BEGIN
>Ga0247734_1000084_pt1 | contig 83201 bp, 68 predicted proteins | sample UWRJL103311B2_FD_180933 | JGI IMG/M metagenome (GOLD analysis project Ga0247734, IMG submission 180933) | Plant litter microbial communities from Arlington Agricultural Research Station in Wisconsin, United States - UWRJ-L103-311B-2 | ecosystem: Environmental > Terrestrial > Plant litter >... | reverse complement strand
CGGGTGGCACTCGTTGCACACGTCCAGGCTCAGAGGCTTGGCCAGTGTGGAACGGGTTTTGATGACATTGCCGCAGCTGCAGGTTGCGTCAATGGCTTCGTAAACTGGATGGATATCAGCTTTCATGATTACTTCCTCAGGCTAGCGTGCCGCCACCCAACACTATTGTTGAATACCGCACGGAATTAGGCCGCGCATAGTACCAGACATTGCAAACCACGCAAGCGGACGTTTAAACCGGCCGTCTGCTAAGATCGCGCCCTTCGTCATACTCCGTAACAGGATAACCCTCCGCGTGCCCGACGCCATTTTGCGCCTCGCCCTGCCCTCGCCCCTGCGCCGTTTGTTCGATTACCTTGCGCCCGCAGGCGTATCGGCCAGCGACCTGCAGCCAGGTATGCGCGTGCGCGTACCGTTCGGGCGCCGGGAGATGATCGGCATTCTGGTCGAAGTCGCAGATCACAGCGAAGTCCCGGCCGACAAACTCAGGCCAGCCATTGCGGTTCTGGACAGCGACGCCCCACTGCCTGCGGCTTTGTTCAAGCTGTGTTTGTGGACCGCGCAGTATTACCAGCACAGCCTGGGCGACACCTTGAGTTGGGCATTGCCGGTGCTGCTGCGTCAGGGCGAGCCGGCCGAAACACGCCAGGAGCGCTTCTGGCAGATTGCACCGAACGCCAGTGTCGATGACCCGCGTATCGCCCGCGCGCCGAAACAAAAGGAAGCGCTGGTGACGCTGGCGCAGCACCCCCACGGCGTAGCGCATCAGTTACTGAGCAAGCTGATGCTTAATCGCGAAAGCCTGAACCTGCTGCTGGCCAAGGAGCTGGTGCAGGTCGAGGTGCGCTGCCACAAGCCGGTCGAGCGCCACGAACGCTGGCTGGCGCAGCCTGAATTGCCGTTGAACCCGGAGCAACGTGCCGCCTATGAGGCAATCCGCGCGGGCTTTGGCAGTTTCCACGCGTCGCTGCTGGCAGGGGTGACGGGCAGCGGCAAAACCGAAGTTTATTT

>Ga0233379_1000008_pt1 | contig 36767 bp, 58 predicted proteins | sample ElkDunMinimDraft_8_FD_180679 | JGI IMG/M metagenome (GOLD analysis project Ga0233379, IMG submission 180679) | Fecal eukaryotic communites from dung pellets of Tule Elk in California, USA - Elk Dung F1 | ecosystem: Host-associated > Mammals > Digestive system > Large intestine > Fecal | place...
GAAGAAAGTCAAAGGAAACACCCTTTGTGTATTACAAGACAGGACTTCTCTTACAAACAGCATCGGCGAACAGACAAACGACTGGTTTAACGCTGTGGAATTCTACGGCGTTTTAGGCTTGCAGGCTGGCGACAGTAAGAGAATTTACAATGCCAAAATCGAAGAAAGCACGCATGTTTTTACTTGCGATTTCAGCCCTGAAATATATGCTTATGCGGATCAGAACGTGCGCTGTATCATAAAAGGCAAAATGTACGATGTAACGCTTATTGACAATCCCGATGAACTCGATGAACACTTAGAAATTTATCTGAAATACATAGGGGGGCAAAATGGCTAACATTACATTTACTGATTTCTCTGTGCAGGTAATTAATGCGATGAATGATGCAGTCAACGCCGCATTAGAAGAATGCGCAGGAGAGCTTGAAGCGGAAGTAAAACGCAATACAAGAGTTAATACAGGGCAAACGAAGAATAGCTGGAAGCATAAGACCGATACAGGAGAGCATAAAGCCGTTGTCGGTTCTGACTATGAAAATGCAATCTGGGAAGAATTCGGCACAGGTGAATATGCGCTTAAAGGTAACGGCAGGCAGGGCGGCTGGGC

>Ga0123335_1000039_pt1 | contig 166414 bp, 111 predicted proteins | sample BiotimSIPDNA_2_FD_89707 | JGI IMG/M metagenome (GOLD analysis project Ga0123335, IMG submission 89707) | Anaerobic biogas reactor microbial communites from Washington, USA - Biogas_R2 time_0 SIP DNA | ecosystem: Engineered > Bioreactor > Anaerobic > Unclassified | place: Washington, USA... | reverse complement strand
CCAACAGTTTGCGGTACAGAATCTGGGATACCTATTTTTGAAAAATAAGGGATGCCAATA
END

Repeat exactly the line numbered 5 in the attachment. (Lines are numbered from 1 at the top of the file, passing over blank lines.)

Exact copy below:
>Ga0123335_1000039_pt1 | contig 166414 bp, 111 predicted proteins | sample BiotimSIPDNA_2_FD_89707 | JGI IMG/M metagenome (GOLD analysis project Ga0123335, IMG submission 89707) | Anaerobic biogas reactor microbial communites from Washington, USA - Biogas_R2 time_0 SIP DNA | ecosystem: Engineered > Bioreactor > Anaerobic > Unclassified | place: Washington, USA... | reverse complement strand